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Robert Jones, an Orlando man was injured when he slipped and fell on puddle of water in an aisle across from the customer service desk at his local Publix Super Market. Shortly after the fall, he hired a slip and fall lawyer who requested that Publix provide the name and address of any witness to the accident and a copy of the in-store surveillance video.

Publix responded by naming just one witness, “Ivan Martinez” and stated his address was “unknown.” Years later, as their grocery story injury case neared trial, Publix finally disclosed the last known address of Mr. Martinez. It turns out that he had lived at the same address for years. However, by the time he was finally deposed, he had little memory of Mr. Jones or his fall.

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Mr. Jones’ lawyer also requested a copy of the video surveillance tape of the incident. Publix responded that no tape existed, even though there was documentation that indicated that there had been a videotape that captured the entire event at one time.

I am a Florida lawyer who sues Publix and other grocery stores and shopping malls on behalf of many people who have been hurt in slip and fall accidents. I believe that the apparent lack of a video of a fall that allegedly happened in front of the customer service desk is very suspicious.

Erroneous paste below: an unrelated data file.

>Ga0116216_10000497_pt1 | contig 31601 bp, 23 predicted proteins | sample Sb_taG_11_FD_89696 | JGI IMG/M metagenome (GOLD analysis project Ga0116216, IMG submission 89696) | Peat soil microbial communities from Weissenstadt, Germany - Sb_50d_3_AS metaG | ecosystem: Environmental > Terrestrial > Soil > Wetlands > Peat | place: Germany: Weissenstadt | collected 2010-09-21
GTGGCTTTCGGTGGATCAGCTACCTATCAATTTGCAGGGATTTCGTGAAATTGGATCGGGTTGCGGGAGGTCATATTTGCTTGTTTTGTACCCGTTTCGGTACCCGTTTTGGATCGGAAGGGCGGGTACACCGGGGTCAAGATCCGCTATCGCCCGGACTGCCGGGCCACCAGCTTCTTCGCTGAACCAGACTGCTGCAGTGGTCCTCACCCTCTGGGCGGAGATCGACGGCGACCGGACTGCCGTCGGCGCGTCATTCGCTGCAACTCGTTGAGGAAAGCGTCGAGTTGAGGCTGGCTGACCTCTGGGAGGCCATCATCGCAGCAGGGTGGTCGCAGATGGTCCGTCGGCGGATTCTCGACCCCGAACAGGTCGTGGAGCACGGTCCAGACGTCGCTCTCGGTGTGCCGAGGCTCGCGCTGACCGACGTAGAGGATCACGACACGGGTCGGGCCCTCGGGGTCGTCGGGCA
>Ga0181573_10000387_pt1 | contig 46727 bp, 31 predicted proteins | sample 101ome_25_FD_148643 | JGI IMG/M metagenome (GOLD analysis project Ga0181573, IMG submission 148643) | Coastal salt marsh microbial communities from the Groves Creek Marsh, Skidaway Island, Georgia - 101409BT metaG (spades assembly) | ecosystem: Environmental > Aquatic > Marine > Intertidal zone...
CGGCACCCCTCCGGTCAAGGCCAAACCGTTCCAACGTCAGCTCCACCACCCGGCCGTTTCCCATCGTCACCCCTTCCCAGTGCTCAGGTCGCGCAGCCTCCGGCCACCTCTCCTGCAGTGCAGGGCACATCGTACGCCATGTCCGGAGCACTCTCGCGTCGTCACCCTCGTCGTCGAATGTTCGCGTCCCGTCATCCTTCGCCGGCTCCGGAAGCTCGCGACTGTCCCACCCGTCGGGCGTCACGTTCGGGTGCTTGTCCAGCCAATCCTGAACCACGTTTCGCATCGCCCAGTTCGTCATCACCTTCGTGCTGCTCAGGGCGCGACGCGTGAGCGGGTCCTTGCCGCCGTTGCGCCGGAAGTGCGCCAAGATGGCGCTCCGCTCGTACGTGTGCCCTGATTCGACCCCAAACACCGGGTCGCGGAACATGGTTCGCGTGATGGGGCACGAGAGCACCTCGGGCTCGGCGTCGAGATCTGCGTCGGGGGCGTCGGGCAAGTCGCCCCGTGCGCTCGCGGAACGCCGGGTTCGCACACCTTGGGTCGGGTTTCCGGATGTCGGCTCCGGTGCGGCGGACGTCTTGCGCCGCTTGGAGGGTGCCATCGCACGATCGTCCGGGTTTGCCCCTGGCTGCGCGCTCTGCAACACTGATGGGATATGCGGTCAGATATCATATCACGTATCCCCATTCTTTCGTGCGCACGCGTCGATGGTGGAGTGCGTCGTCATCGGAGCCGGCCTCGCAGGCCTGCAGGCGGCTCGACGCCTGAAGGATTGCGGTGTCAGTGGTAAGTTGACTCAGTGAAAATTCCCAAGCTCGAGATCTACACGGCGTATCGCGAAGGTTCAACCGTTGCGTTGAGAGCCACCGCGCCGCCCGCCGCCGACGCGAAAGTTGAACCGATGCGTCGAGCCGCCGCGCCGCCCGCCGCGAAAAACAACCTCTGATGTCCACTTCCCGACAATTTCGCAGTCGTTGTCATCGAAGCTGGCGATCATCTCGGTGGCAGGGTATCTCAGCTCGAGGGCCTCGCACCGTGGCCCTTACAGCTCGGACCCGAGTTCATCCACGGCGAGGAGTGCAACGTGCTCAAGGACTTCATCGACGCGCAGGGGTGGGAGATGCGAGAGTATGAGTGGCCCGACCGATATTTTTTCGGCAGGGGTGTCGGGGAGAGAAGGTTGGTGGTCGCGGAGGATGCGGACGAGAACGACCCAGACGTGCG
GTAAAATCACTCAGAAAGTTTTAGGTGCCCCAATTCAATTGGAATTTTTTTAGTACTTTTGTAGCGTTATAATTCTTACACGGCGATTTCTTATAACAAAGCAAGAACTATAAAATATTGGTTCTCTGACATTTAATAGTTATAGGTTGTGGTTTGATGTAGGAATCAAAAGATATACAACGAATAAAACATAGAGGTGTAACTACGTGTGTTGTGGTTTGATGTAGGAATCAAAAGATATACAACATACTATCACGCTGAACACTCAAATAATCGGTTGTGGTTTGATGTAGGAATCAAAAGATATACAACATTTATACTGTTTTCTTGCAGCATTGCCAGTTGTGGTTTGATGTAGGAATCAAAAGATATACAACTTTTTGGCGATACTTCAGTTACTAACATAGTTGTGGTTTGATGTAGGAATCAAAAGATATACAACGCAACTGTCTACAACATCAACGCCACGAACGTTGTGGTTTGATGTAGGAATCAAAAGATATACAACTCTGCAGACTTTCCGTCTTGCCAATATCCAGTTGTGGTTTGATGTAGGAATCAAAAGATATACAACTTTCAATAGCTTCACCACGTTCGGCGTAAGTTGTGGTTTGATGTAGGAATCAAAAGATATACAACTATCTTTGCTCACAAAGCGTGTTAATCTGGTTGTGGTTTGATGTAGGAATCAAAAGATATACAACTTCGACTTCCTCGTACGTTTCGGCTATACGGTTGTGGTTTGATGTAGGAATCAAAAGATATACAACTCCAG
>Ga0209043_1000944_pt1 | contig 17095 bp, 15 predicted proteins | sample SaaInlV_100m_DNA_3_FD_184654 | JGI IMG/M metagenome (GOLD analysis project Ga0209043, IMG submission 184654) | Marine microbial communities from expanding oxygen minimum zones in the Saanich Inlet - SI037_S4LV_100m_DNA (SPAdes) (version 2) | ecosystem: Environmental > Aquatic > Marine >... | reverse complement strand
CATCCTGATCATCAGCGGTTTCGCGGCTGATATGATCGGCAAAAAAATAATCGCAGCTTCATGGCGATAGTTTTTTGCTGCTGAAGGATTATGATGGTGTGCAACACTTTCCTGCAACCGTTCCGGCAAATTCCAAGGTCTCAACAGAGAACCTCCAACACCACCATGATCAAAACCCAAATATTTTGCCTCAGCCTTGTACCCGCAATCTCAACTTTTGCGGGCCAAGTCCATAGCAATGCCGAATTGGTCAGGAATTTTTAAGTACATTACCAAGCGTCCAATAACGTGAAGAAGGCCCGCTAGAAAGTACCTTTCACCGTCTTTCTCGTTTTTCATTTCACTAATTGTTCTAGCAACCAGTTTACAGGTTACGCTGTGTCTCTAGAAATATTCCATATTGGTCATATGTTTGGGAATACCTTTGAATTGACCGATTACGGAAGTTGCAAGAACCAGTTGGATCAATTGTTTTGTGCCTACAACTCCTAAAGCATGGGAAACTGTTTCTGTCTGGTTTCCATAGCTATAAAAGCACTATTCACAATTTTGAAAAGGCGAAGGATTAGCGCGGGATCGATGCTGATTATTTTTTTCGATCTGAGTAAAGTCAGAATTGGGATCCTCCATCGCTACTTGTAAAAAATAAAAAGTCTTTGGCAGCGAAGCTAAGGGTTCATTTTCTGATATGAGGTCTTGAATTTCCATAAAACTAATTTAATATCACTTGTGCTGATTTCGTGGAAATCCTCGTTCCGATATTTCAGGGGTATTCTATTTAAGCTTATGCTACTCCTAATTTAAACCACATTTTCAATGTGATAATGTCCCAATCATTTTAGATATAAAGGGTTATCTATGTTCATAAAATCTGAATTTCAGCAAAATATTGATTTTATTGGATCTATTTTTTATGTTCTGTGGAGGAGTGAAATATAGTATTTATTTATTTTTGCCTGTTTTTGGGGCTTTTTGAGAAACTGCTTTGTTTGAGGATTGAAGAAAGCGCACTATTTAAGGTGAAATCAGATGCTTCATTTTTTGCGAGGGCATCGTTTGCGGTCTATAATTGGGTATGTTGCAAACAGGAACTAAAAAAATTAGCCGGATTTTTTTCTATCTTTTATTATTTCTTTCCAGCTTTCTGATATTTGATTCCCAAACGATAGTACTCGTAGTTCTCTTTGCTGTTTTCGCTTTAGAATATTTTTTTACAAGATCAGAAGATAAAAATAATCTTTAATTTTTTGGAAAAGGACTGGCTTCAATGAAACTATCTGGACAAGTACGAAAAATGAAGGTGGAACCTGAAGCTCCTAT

Notwithstanding Publix’s failure to provide key information and evidence to Mr. Jones, the case went to trial. The jury returned a verdict in favor of Publix. Mr. Jones and his wife appealed to the 5th District Court of Appeal in Orange County. The Appellate Court in Jones v. Publix Super Markets, was not amused with Publix or their attorney’s tactics. The Court ordered a new trial and recommended that the trial court sanction Publix’s attorney for withholding key evidence. In addition, the Court ordered that the defense lawyer be referred to the Florida Bar for an ethical investigation.

Plaintiffs or claimants are often subjected to sanctions for legal misconduct such as failing to disclose prior accidents or medical care. Rarely are defendants, especially corporate giants like Publix Super Markets, held to the same standards. As a Broward lawyer who sues shopping malls for accidents, I am pleased to see that the Fifth District Court of Appeal’s opinion and hope that it discourages others from willfully hiding evidence or facts in discovery and trial.